1.4.1.d: classify the organisms within food chains as producers, herbivores, and carnivores

Food Chain
Forest Ecosystem
Prairie Ecosystem

1.4.2: apply the concept of a food web as a tool for interpreting the structure and interactions of an ecosystem

1.4.2.a: define food web

Forest Ecosystem

1.4.3: describe how energy flows through a food chain and food web

1.4.3.a: recognize that energy flows through food chains and food webs from producers to herbivores to carnivores/ omnivores as well as to decomposers

Food Chain
Forest Ecosystem
Prairie Ecosystem

1.6: Environmental Action

1.6.1: defend a course of action to protect the local habitat of a particular organism

1.6.1.a: recognize that humans have influenced the natural environment Including:

1.6.1.a.i: habitat loss/ destruction

Coral Reefs 1 - Abiotic Factors
Coral Reefs 2 - Biotic Factors
Pond Ecosystem

1.6.1.a.ii: harvesting resources

Coral Reefs 1 - Abiotic Factors
Pond Ecosystem

1.6.1.a.iii: pollution

Coral Reefs 1 - Abiotic Factors
Pond Ecosystem
Water Pollution

1.6.1.a.iv: introduced species

Coral Reefs 2 - Biotic Factors

1.6.1.b: discuss the pros and cons of habitat conservation

1.6.1.b.a: Pros

1.6.1.b.a.ii: preservation of biodiversity

Coral Reefs 1 - Abiotic Factors

1.6.2: recognize that a variety of groups and individuals are interested in protecting the environment

Water Pollution

2: Heat

2.1: Describing Temperature

2.1.1: relate personal activities in formal and informal settings to temperature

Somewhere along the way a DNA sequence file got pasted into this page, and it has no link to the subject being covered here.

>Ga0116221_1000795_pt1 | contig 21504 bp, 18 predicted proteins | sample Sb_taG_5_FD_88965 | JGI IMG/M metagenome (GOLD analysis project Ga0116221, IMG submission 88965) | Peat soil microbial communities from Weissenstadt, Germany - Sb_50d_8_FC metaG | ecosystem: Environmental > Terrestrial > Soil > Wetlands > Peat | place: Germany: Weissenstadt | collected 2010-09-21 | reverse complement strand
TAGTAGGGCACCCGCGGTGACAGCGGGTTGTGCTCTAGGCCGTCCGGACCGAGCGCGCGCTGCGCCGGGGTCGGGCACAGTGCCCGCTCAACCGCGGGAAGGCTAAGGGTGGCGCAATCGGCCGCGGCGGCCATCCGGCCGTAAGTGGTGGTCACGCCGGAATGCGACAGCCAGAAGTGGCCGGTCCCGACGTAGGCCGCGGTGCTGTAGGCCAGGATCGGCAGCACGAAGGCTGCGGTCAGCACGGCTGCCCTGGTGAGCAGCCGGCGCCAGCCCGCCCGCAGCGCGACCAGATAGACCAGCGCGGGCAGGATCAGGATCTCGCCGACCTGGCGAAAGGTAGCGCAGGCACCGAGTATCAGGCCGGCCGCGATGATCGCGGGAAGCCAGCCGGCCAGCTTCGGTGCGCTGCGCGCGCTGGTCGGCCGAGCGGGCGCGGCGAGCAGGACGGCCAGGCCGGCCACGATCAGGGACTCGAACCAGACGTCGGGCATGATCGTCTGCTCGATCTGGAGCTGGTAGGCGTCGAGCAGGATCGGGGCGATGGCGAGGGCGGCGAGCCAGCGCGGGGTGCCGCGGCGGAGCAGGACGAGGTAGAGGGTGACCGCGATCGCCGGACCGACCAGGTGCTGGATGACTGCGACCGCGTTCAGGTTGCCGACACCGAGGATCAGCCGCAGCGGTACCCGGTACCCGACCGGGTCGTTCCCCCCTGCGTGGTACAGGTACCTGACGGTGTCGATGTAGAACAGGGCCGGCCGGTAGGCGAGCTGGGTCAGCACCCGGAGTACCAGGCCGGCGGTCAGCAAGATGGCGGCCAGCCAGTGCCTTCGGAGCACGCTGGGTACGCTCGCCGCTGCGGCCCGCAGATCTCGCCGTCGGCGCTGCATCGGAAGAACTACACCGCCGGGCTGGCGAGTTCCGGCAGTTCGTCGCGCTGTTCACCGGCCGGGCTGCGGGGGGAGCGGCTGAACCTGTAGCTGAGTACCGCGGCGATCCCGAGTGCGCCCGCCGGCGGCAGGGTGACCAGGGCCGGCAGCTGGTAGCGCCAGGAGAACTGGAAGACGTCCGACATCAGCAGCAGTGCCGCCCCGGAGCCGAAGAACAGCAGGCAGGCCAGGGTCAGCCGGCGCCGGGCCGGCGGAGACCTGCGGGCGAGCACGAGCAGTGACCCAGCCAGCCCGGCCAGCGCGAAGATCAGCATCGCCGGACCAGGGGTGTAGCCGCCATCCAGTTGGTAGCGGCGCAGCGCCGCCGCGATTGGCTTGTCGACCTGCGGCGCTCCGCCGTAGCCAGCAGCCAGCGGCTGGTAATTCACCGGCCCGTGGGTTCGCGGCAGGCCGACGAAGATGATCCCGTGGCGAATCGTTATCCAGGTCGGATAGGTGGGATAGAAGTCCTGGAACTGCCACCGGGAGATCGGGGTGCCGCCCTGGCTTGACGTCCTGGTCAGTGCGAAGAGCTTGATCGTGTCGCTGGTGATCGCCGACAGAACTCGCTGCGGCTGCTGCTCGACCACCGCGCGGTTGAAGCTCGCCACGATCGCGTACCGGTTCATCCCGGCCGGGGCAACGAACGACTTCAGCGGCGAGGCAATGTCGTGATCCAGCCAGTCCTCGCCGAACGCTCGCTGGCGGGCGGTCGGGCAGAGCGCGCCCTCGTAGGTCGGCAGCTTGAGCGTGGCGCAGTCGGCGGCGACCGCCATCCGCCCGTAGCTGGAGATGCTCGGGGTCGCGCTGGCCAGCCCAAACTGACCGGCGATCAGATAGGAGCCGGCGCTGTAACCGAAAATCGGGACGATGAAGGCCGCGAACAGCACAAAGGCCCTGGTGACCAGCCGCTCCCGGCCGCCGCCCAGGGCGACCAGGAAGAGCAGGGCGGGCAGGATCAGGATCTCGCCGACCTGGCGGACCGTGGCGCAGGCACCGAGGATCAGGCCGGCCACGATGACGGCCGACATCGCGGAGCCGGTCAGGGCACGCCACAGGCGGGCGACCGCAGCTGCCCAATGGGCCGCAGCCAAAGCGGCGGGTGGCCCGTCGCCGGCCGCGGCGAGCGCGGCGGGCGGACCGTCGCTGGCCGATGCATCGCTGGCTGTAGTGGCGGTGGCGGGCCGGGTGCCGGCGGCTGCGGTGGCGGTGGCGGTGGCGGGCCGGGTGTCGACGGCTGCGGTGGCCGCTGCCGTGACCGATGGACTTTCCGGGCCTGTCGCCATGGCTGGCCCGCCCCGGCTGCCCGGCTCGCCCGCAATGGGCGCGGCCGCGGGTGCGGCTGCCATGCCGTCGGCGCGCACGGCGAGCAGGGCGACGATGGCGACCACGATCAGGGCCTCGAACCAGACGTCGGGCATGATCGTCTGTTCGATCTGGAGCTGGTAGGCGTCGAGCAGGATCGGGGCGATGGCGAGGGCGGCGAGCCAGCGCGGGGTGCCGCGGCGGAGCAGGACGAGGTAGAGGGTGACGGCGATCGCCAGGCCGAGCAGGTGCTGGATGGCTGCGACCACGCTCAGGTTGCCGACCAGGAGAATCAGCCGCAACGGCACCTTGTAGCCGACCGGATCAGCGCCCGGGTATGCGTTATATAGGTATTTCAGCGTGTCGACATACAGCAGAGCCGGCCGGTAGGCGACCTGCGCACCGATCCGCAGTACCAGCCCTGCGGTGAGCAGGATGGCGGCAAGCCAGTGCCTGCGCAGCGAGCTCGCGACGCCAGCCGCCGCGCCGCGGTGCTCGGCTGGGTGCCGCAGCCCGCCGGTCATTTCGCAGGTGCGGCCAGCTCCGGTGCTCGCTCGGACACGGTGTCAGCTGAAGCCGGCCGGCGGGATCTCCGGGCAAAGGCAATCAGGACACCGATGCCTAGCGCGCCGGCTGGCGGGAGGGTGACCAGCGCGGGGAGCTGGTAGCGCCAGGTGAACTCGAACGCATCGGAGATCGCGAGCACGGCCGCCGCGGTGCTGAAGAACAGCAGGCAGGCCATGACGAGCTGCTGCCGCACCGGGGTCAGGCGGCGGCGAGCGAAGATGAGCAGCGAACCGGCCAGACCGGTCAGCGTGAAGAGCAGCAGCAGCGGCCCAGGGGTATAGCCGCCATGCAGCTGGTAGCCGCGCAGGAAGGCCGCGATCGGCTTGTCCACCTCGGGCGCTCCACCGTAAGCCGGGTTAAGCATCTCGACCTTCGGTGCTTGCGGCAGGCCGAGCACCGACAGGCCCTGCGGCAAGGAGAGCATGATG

2.1.1.b: relate temperature to everyday experiences, including:

2.1.1.b.i: daily temperature changes

Coastal Winds and Clouds - Metric

2.1.1.b.iv: average temperatures in different geographic areas

Coastal Winds and Clouds - Metric

2.2: Measuring Temperature

2.2.2: identify scales used in temperature measurement, including:

2.2.2.iii: Kelvin

Temperature and Particle Motion

2.3: Temperature and Matter

2.3.1: define temperature using the particle theory of matter

2.3.1.b: describe the particle theory of matter, including:

2.3.1.b.ii: these particles are always moving - they have energy and the more energy the particles have, the faster they move

Temperature and Particle Motion

2.3.3: explain changes of state using the particle theory of matter, including:

2.3.3.i: melting

Phases of Water

2.3.3.ii: freezing

Phases of Water

2.3.3.iii: evaporation

Phases of Water

2.3.4: state a hypothesis, carry out an experiment, identify and control major variables and state a conclusion based on experimental data

Seed Germination
Temperature and Sex Determination - Metric

2.3.5: use heating and measuring tools accurately and safely

Triple Beam Balance

2.4: Heat Transfer